This week the Supreme Court prepared to make voting rights history ahead of the 2020 Census redistricting cycle. Justices heard oral arguments in two partisan gerrymandering cases: a Republican gerrymander in North Carolina (Rucho v Common Cause) and a Democratic gerrymander in Maryland (Lamone v Benesik). Plaintiffs in these cases are seeking relief and a standard to rein in state legislative attempts to maximize partisan advantage through the manipulation of district boundaries.
March 28, 2019 4:25 PM EDT
November 26, 2018 3:39 PM EDT
This year’s midterm elections saw reforms to the way US House districts are drawn in four states. Alongside these successful measures, write Alex Keena, Michael Latner, Anthony J. McGann and Charles Anthony Smith, Democratic takeovers of gubernatorial mansions and successful voting rights reforms such as Florida’s felon re-enfranchisement are likely to signal the beginning of an era of significant electoral reforms in the US. Read more >
September 27, 2018 6:44 PM EDT
The Center for Science and Democracy has released a new analysis, Building a Healthier Democracy: The Link Between Voting Rights and Environmental Justice, which demonstrates the negative impact of restrictive election laws on voter turnout across Congressional districts (see the report and our impact maps here). Read more >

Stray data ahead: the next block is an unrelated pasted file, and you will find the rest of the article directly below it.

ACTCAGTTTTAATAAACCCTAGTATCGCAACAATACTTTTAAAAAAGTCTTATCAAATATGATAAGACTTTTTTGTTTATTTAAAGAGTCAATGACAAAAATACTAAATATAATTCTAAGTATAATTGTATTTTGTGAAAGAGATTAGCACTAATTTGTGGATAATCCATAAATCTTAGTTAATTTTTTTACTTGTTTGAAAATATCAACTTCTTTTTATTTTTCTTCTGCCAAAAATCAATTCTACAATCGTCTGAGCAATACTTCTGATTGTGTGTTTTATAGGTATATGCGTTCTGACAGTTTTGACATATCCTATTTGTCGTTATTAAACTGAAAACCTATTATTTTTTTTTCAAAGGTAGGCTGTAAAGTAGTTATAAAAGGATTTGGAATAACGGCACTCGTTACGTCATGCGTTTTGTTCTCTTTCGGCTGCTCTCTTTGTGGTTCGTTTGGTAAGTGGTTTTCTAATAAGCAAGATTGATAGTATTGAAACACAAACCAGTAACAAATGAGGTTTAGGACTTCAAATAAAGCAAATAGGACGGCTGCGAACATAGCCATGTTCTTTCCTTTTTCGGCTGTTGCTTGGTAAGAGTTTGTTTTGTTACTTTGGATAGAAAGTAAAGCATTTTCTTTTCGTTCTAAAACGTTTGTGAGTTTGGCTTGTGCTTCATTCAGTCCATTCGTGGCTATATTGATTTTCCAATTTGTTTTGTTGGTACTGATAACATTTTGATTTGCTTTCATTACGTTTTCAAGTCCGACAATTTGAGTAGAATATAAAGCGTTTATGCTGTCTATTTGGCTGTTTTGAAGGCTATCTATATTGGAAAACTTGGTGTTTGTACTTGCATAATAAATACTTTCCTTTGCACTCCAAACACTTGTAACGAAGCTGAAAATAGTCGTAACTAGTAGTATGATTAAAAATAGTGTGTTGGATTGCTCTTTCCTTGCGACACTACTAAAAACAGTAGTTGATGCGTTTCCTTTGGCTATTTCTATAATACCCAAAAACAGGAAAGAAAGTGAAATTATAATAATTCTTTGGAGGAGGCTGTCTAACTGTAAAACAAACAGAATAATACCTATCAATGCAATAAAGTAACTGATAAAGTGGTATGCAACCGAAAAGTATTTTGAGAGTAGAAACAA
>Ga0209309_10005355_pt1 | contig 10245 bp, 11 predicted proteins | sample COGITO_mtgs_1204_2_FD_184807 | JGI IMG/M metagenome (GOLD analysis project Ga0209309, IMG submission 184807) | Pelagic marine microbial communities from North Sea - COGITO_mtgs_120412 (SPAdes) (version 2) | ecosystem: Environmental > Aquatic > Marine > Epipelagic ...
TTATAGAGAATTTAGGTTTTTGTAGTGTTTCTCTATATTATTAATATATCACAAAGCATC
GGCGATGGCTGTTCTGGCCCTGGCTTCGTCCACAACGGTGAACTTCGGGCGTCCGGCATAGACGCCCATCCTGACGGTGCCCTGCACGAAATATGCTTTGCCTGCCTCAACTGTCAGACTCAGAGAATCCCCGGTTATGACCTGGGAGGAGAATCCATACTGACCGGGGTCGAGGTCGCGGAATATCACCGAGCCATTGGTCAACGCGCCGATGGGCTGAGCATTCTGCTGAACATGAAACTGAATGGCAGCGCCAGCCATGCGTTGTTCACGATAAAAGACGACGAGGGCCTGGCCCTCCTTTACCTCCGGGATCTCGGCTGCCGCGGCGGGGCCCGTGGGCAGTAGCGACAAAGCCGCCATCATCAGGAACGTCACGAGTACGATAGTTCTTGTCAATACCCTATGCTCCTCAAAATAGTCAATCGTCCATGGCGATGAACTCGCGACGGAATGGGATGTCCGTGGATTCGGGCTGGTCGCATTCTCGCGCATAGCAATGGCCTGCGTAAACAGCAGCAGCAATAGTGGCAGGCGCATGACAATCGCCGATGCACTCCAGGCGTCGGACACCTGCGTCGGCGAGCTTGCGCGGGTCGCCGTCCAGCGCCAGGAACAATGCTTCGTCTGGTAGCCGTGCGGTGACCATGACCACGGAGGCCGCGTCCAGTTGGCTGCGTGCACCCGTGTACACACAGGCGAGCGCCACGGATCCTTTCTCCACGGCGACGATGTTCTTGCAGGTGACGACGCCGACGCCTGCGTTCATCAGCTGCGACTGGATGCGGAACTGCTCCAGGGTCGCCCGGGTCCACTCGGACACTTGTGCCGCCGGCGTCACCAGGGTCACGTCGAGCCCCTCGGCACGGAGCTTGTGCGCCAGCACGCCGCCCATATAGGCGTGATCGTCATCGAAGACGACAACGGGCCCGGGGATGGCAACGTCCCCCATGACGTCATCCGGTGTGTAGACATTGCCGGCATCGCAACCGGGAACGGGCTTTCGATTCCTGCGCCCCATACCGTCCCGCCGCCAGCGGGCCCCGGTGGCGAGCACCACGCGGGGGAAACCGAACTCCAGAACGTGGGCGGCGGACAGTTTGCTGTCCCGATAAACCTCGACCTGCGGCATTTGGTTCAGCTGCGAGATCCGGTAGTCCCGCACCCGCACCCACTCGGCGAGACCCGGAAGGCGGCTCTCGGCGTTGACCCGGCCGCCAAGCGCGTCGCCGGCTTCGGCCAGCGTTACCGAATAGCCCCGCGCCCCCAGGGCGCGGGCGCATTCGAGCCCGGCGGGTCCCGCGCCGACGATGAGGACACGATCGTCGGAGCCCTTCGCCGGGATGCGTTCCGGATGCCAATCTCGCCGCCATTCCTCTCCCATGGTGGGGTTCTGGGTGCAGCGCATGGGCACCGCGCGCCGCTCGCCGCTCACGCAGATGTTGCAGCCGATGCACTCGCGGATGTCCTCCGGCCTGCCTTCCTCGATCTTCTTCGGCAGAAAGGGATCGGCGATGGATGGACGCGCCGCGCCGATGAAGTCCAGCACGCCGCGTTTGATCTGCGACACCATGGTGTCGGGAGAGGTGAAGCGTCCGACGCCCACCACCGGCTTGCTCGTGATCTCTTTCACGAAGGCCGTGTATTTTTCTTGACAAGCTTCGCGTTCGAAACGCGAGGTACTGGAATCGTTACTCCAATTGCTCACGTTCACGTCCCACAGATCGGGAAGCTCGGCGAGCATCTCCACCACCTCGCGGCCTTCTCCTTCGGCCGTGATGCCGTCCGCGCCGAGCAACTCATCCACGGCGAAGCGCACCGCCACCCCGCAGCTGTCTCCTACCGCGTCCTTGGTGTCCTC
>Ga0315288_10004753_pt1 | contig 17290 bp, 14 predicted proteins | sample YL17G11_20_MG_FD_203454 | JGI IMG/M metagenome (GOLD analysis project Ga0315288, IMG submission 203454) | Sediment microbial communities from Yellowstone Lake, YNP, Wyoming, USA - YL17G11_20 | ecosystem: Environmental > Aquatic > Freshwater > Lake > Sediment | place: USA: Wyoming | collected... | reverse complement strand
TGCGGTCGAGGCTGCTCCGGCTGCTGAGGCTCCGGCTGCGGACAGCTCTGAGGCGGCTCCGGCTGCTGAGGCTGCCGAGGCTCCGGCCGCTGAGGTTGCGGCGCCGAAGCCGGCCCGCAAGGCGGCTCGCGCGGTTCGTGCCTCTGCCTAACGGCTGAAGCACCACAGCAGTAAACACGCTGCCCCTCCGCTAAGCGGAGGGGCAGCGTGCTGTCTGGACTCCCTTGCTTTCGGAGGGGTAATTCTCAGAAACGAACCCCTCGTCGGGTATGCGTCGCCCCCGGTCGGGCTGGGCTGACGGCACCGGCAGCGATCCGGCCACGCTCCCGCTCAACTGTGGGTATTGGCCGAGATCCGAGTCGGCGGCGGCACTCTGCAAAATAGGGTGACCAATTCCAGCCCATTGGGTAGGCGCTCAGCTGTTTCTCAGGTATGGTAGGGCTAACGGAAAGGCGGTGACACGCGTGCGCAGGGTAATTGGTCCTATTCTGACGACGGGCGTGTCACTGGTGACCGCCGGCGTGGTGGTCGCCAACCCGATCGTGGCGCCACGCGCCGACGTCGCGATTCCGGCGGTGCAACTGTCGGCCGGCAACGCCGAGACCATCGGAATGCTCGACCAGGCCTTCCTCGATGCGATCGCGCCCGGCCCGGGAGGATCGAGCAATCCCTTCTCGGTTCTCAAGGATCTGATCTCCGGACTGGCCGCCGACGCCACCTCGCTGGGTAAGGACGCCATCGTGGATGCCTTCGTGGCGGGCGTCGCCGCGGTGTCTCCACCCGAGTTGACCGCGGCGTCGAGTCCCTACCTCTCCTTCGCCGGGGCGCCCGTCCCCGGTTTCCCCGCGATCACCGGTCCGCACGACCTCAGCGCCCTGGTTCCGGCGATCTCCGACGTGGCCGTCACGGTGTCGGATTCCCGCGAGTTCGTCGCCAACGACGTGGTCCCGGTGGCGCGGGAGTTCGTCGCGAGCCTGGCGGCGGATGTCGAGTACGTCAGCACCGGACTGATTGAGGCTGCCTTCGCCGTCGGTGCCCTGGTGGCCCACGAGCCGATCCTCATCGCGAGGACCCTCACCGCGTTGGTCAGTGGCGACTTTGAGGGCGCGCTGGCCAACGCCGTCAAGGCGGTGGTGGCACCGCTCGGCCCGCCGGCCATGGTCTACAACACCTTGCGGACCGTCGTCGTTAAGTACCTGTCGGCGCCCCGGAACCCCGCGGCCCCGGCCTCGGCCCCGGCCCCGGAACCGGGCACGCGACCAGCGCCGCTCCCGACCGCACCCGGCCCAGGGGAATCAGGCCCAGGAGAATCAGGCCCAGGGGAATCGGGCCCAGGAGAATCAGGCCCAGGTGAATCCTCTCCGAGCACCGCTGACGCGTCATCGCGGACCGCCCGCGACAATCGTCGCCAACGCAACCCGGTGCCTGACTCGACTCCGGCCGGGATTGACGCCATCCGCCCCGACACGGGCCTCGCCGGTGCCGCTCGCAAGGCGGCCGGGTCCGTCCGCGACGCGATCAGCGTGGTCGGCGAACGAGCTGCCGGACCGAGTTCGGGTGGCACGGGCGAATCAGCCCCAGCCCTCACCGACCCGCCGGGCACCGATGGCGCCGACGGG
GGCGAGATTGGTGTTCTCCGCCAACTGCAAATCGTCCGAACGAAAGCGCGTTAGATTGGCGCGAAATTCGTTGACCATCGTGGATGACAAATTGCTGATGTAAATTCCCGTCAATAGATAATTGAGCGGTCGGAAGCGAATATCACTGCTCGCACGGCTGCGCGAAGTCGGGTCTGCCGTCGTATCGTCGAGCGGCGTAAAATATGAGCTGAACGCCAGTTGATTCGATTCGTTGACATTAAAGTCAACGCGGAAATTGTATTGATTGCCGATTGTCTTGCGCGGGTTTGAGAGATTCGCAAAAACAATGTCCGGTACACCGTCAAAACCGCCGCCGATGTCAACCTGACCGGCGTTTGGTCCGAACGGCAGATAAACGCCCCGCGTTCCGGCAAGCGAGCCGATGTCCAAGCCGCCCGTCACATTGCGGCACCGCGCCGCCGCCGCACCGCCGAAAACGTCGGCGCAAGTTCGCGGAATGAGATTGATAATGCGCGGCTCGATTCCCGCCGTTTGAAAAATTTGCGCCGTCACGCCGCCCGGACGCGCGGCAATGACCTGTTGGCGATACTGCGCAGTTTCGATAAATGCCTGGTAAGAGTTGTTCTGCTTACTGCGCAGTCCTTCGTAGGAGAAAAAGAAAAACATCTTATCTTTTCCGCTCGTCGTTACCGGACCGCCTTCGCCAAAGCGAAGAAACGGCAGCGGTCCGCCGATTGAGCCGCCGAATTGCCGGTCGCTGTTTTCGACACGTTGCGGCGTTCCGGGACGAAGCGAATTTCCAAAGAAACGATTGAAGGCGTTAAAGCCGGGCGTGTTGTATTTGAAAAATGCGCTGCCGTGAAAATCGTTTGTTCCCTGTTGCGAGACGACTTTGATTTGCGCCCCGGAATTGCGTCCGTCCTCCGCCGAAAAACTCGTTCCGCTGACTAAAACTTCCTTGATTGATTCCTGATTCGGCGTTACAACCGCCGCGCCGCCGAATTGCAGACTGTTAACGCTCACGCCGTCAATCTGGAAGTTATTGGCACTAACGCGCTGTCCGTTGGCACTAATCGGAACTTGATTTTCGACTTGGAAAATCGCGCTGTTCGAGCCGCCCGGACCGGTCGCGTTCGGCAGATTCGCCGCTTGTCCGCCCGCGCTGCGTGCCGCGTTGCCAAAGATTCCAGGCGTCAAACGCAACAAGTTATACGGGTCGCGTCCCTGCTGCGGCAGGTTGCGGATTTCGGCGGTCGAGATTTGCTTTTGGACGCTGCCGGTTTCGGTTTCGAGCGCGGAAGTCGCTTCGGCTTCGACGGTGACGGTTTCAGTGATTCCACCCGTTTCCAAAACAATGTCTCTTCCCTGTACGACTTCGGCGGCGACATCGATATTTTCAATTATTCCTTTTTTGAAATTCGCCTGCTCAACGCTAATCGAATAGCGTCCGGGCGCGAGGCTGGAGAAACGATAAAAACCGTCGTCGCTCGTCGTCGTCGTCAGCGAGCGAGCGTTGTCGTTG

May 25, 2018 9:59 AM EDT
This morning, I stirred my green tea vigorously to see if it would reveal the Supreme Court’s opinion on two partisan gerrymandering cases that are soon to be released. The tea spilled, I scalded my lap, then wondered why any Decent American Patriot would sip tea while the nation awaits a decision of such historic significance. I then made a cup of coffee and resolved to give up fortune telling. So I won’t try and predict where the Court will come down on the constitutionality of partisan gerrymandering. However, I will offer some guideposts to help interested parties (see what I did there) understand the significance of the decision when it comes.